I’ve been inspired by many different projects and ideas over the last few months since I first decided to do this project. I’ve listed the most relevant ones below. For none of these projects I have seen any source code or detailed information about the technical background. They are purely inspirational in nature.

Hand from Above

“Hand from Above” is an interactive installation by Chris O’Shea that ran on BBC Big Screen in Liverpool in the past. A giant hand randomly tickled, stretched, flicked or removed a person in front of the screen. It was created using openFrameworks and is probably one of my main inspirations.


The monstermaker is a project by two students, Luis Grass and Felix Lange. It was also created using openFrameworks.


Storm of Enquiry

This project allowed users to use umbrellas to shelter or play with the rain and text in messages by phone, which rained down on everyone. Each submitted message was posted to Twitter in real time. This piece combined openFrameworks and Box2D. The code was created by Luke Malcolm.


Wooden Mirror

Built in 1999, this is the first mechanical mirror Daniel Rozin built. This piece is made of 830 square pieces of wood, 830 servomotors, control electronics, video camera, computer and wood frame. It mirrored the image it saw through a small camera by tilting the individual wooden tiles to reflect light in a different angle. The shadows would then create the image pixel by pixel.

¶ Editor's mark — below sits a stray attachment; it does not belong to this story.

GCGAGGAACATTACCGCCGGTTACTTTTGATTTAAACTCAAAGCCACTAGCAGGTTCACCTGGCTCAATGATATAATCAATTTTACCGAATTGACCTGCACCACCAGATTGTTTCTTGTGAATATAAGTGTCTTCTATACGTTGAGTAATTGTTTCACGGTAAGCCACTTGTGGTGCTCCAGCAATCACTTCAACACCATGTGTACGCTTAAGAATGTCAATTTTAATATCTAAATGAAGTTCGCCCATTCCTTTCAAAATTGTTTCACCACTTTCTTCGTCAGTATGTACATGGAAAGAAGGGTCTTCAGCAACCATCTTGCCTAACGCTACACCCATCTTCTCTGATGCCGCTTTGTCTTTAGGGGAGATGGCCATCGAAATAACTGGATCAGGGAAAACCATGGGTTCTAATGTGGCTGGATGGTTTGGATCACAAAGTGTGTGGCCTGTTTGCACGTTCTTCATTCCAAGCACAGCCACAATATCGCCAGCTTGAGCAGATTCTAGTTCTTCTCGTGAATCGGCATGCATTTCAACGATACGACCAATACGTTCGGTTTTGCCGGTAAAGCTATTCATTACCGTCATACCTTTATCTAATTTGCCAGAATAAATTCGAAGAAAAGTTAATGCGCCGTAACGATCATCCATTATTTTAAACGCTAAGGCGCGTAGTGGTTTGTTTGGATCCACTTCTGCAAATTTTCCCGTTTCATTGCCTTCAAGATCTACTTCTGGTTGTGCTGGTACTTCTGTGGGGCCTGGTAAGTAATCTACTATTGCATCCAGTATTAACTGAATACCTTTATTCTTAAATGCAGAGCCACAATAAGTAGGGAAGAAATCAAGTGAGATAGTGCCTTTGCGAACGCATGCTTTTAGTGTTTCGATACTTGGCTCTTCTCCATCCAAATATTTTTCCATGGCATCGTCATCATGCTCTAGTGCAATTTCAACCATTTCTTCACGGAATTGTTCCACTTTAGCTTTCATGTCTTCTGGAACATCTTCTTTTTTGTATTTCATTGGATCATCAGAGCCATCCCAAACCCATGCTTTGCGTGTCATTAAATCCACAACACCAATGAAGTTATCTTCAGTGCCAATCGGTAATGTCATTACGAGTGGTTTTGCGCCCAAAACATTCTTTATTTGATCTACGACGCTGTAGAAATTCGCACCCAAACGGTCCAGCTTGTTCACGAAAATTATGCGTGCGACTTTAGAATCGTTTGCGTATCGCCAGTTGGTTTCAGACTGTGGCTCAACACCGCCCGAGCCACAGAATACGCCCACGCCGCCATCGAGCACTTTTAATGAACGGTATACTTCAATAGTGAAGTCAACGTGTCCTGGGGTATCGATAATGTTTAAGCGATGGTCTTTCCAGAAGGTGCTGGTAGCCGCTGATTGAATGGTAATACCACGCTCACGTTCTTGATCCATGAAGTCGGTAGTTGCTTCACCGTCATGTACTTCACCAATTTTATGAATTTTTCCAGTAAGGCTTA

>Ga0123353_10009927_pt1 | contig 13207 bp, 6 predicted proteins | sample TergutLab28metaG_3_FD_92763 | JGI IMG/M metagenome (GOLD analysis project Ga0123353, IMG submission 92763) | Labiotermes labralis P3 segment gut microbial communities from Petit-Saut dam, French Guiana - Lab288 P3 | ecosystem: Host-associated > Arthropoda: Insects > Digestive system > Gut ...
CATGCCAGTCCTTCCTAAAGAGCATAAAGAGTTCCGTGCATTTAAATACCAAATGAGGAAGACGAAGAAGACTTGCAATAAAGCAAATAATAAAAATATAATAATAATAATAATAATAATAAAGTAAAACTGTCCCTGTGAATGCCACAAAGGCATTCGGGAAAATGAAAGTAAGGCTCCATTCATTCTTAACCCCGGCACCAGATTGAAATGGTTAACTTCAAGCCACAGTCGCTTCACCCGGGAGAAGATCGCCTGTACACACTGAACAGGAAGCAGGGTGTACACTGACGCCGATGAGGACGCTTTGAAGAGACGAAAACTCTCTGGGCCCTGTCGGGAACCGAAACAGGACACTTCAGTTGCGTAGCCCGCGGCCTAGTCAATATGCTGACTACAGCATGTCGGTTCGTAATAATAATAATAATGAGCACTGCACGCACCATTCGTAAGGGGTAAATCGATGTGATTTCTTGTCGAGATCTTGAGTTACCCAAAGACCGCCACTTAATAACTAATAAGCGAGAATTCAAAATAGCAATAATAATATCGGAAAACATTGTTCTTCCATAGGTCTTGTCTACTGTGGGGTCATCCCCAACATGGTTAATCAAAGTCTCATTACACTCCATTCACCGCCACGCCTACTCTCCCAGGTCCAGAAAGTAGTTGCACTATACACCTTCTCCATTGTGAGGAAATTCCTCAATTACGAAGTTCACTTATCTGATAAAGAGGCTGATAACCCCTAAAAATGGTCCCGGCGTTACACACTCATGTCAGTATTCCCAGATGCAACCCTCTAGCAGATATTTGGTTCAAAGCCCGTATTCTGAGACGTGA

Wooden Mirror

Who Am I

This was an interactive installation at the Science Museum, London, UK, 2010. A camera detected people standing in front of it and then projected their silhouette onto a big white screen in front of them. Those silhouettes were formed out of lots of little bubbles in different colours.

Who Am I 1Who Am I 2


“Bubbles” was an interactive installation at the ZKM, Karlsruhe, Germany. It was produced by Wolfgang Muench and Kiyoshi Furukawa in 2000. Using your shadow you could interact with the bubbles that were projected on a large screen. You could gently push those bubbles or lift them up or pop them, depending on the speed of your movement. This was always one of my favourite installations and still is a big source of inspiration for me.

Bubbles 1Bubbles 2


This installation (left image below) worked by stepping onto the projected water from above. A camera then detected the silhouette of the person and the water started to ripple where the person stepped on. The other image to the right is from the Microsoft touchscreen table that comes with this built-in application that works in a similar way but obviously uses touch instead of motion tracking.

Water 1Water 2